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In the grand scheme of things, we are all newbies adjusting to using mobile devices. After all, even if you had one of the first iPhones, it has only been five years. Technology consultants and others who make their living helping us to find better living through technology see some sad mobile blunders on a daily basis. For this week’s Friday Five, Andrea Cannavina of LegalTypist, Inc. has a list of common newbie mistakes, and some quick fixes.
1. Thinking it’s the device. It’s not the device—all of them do pretty much the same thing. No one device is “better.” The best device for you is the device you use; that improves your work flow and, as a natural byproduct, should reduce stress levels and the cost of doing business.
People who gushingly tell you their device or OS is better are not the types of people I’d consider taking tech or other advice seriously. Everyone loves a new this or that, but those of us who have been doing this a while immediately spot the person speaking as in the infatuation period with their device, and obviously a newbie.
2. Downloading every free app. Every app has its reason for existence. Some, though, are hardly more than the conduit by which the app maker will collect user data for indexing a la Google or for selling to third parties. Unless you read the full “Terms of Service” before downloading, you have no idea what an app will actually be doing once it is on your equipment. Even then, if it isn’t a trusted source, you could run into problems. Every time you download an app, you change your device’s core settings. A bit of code here, a bit of digital crap there … it may work, or it could break an otherwise working device.
How skilled are you at returning your devices back to default and starting all over again? If you’re good with that—then download at will. If not, download only those apps that you need to get stuff done and buy another device as a toy to play.
Tip: If you have a ton of apps downloaded and installed that you are not using—delete them. Don’t forget to remove all their permissions to your online accounts, too.
3. Responding immediately. Just because you can doesn’t mean you should. When you return emails and calls immediately from your mobile device, you set the expectation that you are always available and will always respond in as timely a manner. You cannot possibly respond immediately to every demand on your time. Well, you can try, but chances are you will miss one or two and then what happens? Suddenly, you “aren’t meeting expectations” and all you did was wait six hours until the morning to respond.
If something is not an emergency, use your mobile device to make yourself aware of it and then schedule time into your day to handle or respond—preferably when you’re working from your desk and real keyboard.
4. Not protecting their devices. For goodness sake, if it’s mobile, it’s gonna be dropped! It’s not a question of if, it’s only a matter of when. You won’t mean to, but it will take a tumble and will probably hit something hard, too! That’s why a case is at the top of my “must have” list for protecting mobile devices.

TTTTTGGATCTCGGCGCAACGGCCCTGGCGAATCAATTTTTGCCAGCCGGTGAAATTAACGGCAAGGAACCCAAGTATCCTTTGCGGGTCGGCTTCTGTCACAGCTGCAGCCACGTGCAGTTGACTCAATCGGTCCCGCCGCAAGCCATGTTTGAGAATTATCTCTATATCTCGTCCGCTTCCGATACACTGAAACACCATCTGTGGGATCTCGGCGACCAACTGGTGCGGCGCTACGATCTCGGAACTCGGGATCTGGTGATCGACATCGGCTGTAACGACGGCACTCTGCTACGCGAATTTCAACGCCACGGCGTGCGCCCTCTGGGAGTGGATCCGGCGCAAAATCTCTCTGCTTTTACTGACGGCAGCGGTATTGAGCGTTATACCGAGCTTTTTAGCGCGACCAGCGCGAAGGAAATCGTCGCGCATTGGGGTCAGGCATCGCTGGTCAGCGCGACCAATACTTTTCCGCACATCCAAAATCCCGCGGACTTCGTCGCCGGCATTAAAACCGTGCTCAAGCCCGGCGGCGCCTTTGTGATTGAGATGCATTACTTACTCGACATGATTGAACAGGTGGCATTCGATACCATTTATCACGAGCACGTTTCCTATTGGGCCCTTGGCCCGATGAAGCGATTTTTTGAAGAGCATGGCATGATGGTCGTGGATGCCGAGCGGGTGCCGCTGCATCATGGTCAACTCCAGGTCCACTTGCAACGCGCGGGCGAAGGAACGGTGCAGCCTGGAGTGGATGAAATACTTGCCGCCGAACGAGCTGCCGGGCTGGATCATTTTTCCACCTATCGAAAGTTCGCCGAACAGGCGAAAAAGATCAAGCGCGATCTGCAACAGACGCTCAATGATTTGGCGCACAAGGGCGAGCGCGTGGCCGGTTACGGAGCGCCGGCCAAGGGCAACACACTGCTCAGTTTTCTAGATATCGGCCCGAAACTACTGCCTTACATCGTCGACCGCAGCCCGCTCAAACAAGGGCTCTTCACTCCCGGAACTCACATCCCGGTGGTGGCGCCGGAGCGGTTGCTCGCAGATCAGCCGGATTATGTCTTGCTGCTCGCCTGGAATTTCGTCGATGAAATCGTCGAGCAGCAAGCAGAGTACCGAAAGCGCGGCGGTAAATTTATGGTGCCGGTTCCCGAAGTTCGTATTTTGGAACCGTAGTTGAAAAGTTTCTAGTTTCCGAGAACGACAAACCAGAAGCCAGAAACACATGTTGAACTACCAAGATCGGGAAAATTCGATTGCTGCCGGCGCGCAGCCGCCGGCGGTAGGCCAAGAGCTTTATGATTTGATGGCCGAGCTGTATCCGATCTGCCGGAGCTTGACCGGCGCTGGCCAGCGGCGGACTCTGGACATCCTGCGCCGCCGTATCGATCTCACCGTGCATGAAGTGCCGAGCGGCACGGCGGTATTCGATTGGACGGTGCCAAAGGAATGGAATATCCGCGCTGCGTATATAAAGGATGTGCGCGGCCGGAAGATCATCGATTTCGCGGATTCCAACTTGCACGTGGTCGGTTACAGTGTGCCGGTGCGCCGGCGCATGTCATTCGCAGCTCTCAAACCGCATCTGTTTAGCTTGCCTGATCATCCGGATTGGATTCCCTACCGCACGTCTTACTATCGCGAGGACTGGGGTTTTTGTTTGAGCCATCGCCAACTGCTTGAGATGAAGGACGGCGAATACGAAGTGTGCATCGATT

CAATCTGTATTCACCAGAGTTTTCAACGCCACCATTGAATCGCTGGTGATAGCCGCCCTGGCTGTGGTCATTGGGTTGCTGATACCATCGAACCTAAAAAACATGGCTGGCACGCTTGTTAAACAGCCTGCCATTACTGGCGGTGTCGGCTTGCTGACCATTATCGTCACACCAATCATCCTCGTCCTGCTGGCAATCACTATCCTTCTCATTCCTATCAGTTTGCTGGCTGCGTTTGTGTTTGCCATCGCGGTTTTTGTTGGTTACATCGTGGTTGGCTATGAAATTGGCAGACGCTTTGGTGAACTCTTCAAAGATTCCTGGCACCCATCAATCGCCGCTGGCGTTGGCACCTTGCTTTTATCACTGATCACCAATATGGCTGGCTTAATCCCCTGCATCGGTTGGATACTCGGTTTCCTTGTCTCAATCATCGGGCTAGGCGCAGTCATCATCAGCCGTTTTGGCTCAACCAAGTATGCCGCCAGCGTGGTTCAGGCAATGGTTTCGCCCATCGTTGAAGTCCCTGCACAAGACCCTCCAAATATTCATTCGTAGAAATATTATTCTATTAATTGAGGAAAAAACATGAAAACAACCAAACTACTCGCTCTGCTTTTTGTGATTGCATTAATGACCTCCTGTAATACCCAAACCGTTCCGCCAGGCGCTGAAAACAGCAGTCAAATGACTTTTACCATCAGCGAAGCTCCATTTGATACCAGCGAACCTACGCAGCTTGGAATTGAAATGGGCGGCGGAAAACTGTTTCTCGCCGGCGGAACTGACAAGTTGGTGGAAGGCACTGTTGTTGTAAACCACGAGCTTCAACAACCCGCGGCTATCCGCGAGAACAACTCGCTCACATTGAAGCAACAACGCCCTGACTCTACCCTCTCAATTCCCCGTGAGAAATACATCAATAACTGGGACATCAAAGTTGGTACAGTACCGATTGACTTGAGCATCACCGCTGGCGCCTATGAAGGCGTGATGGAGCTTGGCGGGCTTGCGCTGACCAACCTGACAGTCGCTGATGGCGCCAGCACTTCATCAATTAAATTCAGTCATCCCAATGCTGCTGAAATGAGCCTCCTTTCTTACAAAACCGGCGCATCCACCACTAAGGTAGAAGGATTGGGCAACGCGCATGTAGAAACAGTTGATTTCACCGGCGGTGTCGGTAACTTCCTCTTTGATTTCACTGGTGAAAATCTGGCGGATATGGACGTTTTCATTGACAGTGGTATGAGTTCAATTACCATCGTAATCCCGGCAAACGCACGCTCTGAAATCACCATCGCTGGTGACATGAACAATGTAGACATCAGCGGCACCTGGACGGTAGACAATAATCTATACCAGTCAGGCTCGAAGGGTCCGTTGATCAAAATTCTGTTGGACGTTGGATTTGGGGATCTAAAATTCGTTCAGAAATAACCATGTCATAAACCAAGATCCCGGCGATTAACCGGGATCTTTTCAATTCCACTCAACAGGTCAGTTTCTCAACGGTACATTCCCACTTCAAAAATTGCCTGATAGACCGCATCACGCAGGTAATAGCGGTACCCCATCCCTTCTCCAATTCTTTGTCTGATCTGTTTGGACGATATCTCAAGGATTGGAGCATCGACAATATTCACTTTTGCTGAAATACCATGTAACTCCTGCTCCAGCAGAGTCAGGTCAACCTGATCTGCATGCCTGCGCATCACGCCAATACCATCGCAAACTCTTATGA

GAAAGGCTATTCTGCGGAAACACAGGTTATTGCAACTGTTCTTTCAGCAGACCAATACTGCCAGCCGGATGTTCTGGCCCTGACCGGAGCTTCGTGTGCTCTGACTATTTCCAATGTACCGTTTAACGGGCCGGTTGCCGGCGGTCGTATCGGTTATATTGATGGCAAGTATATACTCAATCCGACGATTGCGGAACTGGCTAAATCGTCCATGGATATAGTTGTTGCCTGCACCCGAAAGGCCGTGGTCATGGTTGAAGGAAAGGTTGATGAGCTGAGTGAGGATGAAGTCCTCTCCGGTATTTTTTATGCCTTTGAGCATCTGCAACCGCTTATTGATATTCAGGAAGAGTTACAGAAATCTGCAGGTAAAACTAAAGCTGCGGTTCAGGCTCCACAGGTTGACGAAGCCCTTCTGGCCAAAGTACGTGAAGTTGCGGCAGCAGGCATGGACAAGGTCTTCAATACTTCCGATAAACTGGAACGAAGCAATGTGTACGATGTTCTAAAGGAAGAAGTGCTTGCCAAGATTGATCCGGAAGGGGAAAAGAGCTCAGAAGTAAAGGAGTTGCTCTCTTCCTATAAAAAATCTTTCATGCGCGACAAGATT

5. Not setting and using a passphrase. Mobile devices are capable of storing large amounts of confidential and proprietary data. Use a passphrase on all mobile devices just to power up. Seriously. Also, make sure you have the ability to remote-wipe your mobile device. There are ways you can set up your work flow so that all the information you need is easily accessible, without actually syncing or storing on the device itself. For instance, try storing only one day’s worth of email on your mobile device, and put client contact information in a secure web-based account you log into from your mobile device.
Stop telling the world you’re a newbie. You’ve probably noticed most mobile devices come with a default signature. Some say the brand of the device; others add things like “excuse the brevity or typos being sent from ….” Besides being mortified that people think it is okay to have typos in communications because they are sent from a mobile device, leaving the default signature is what really highlights a user’s newbie-ness. All mobile devices should use the same signature block that is used when sending email from your desktop or main equipment (unless that siggy is huge—then a cropped version can be used for mobile).
Andrea Cannavina is CEO of LegalTypist, Inc., a digital dictation/transcription/secretarial outsourcing service that provides the tools attorneys, law firm administrators and other legal professionals need to upgrade processes to digital. Through education, set up, integration, and use of web-based technology, Andrea helps everyone get more done with less—less time, less resources and less stress! Learn more about Andrea at www.andreacannavina.com.
Read past Daily Dispatch posts by Andrea here.
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